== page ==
It's Time to Stop Thinking of Meditation As a Way to Boost Productivity

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I was lured to meditation classes by the promise of improved productivity, surviving on even less sleep, and—assuming I really stick to regular practice–transforming into a creative genius. In order to carve out two 20-minute blocks each day in my already heavily-scheduled calendar, I expected to see some pay-off.
And I did—minus the genius part at least. I’ve been practicing Vedic meditation, a mantra method, for over two years, and in the past 30-something months have seen some incredible changes. When I meditate regularly, I’m noticeably more motivated, I bounce back from late nights and early mornings, and am less distracted by all the shiny things that could normally take my focus away from work. I’d been feeling perpetually tired and burned out for months before I discovered meditation, but that started to ease.
Then, being able to function well on less sleep and finish tasks more efficiently allowed me to begin cramming even more into my day. I began freelancing, built a blog, started working on a side business, moved to New York, finished a creative writing short course, then a Buddhism course, and then enrolled in a MBA course, all within the same two-year period. I became more obsessive with goal-setting than ever before, and eventually the familiar signs of burnout began to reappear. I know I’m not the only person who operates this way—improved productivity is the promise that first attracts many ambitious 20-somethings (my friends included) to the practice.
After taking that short course on Buddhism and modern psychology, I started thinking more deeply about the real purpose of meditation; to move towards mindfulness and process orientation, rather than the goal-oriented way many of us (me!) exist. So it turns out I’ve been doing it all wrong.

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My Vedic meditation teacher, Matt Ringrose, explains it better: “To just set more demanding goals at work after beginning meditation, you could say is missing the point. Ultimately meditation is about moving us away from goal orientation and into process orientation. That’s where the joy lies.”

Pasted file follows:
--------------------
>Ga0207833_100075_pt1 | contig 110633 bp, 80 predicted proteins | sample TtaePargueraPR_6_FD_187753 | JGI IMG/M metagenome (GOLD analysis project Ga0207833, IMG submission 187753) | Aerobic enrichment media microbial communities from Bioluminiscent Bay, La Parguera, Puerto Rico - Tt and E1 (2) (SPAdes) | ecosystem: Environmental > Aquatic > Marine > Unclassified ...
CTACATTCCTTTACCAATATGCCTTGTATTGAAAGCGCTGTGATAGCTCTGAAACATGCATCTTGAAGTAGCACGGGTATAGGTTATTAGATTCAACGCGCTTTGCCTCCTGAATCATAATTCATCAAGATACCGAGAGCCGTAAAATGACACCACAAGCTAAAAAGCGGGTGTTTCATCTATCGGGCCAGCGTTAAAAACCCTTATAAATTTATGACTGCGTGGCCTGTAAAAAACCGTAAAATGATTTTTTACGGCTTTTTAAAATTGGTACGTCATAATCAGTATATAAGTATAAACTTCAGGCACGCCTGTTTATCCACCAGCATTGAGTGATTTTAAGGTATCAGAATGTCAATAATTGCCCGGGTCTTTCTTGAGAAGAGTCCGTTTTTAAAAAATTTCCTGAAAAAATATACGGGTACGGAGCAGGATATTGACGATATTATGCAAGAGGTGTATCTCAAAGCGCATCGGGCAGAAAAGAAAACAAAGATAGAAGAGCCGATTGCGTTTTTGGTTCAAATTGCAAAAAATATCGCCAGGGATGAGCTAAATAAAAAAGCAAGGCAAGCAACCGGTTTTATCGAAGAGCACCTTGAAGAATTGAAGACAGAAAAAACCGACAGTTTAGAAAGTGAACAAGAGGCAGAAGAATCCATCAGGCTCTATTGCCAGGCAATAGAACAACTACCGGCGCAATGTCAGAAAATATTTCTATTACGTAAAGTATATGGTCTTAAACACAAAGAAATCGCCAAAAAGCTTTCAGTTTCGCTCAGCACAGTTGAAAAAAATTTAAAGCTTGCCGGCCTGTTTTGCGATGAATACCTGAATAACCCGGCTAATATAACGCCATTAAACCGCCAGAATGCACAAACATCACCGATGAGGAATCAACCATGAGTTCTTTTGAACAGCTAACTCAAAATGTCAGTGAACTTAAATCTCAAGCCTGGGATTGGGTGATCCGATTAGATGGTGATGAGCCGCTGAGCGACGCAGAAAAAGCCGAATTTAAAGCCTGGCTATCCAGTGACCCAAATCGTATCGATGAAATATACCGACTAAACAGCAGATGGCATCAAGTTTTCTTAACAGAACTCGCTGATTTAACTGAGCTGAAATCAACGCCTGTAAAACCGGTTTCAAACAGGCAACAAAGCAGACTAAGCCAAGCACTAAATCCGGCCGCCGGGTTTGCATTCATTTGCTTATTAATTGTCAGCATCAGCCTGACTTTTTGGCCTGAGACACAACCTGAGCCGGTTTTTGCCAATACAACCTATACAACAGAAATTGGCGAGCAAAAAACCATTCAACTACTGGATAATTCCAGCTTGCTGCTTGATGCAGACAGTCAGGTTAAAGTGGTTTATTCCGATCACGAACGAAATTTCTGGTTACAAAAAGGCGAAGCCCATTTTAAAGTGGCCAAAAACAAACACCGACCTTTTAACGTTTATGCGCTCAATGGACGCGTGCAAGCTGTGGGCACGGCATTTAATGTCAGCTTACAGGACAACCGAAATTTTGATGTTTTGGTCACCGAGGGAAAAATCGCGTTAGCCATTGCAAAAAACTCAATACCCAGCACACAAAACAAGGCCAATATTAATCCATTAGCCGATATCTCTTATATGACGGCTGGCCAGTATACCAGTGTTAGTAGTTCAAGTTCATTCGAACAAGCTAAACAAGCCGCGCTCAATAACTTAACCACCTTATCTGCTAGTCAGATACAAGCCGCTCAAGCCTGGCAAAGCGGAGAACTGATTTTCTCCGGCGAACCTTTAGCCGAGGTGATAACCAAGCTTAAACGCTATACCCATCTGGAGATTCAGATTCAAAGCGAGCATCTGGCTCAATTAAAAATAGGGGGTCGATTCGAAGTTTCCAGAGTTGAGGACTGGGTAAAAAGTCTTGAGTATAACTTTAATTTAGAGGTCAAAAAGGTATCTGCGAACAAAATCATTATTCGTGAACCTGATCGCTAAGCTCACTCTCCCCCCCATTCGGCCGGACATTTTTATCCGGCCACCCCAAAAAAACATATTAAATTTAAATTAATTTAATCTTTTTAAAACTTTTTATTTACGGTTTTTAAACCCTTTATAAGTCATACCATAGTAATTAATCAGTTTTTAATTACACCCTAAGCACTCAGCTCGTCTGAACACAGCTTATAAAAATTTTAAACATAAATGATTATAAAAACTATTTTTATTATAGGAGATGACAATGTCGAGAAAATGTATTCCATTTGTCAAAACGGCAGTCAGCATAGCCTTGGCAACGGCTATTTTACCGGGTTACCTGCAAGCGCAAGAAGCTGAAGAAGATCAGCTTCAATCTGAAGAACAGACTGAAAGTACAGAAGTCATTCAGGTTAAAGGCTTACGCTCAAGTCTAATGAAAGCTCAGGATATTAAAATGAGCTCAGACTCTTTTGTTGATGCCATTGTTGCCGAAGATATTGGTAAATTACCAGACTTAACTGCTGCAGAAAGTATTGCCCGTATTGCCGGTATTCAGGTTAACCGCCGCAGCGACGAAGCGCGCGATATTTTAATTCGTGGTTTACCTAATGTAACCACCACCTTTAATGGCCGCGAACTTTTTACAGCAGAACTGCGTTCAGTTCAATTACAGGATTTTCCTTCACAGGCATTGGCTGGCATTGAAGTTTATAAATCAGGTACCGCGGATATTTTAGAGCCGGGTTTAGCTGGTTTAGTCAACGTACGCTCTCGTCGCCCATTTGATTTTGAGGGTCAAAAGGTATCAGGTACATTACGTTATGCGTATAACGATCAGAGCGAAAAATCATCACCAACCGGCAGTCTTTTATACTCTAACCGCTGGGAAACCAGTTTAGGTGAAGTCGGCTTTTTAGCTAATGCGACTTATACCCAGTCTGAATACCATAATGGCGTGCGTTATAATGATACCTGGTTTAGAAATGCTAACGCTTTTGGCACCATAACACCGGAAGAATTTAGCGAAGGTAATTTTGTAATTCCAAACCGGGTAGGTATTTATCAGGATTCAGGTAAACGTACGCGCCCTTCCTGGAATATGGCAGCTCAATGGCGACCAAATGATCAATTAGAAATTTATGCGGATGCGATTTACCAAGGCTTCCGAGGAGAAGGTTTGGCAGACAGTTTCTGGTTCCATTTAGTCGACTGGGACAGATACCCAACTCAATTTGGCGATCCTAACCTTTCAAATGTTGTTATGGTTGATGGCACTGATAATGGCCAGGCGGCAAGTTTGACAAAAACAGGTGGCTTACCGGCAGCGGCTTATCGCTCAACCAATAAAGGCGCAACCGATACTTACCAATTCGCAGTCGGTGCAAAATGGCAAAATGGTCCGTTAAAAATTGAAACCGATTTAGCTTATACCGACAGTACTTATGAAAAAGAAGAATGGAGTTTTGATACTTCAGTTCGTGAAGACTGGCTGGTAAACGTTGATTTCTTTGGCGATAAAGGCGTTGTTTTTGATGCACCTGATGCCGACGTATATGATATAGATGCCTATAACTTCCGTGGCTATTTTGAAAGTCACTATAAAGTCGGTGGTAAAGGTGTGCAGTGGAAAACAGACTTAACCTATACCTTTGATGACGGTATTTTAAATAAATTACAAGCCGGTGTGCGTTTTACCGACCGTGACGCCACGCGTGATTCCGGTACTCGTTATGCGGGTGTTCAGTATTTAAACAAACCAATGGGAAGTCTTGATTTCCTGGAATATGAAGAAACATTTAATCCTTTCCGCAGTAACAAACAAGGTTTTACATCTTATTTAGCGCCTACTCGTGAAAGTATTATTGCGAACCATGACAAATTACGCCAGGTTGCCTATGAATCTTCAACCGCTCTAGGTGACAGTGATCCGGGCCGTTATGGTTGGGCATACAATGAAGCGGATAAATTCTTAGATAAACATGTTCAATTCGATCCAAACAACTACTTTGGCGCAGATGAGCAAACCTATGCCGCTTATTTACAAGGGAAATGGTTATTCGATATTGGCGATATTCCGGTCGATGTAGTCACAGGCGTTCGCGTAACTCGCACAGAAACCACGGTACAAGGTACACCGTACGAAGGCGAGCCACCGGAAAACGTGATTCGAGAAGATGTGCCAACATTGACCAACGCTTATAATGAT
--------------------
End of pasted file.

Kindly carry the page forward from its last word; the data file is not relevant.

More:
Stay with me folks, it gets simpler.
As the name suggests, people who are process-oriented are motivated by the process of a task—they love the planning and the development, and draw satisfaction from the actual act of completing the work. They’re present and mindful throughout all steps, and while finishing the work is satisfying too, it’s secondary.
Conversely, goal-oriented folks are motivated by a finished product, which inspires them to work quickly in order to get something done, a trait that doesn’t always bode well for the quality of the work. To be goal-oriented is therefore the complete opposite of being mindful and present, which is key to the practice of meditation. So when you’re meditating with the hope of Getting More Done, you’re missing the point. 
“When we are present joy can arise,” Ringrose explained. “It can never arise through speculative thinking which is what we spend so much time doing. That’s central to the ‘spiritual’ benefits that come from meditation.”

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If the promise of fitting more into your day is what gets you in the door, then great. As meditation guru Gabrielle Bernstein told me, “If the idea of productivity is getting someone on the meditation cushion then it’s perfect! They may think they’re meditating to get more done but they’ll reap all the benefits and hopefully get hooked.”
However if, like me, you’ve been practicing for years and just keep adding more onto your plate, it might be time to readjust your schedule, let go of the goal-obsession, and enjoy the process. That doesn’t mean you should stop meditating though, there are plenty of other benefits: “It boosts your immune system, lowers your stress levels, and reorganizes your nervous system,” Bernstein explained. So even if you’re not pulling 15-hour work days any more, it’s still worth keeping meditation on that crazy to-do list of yours.

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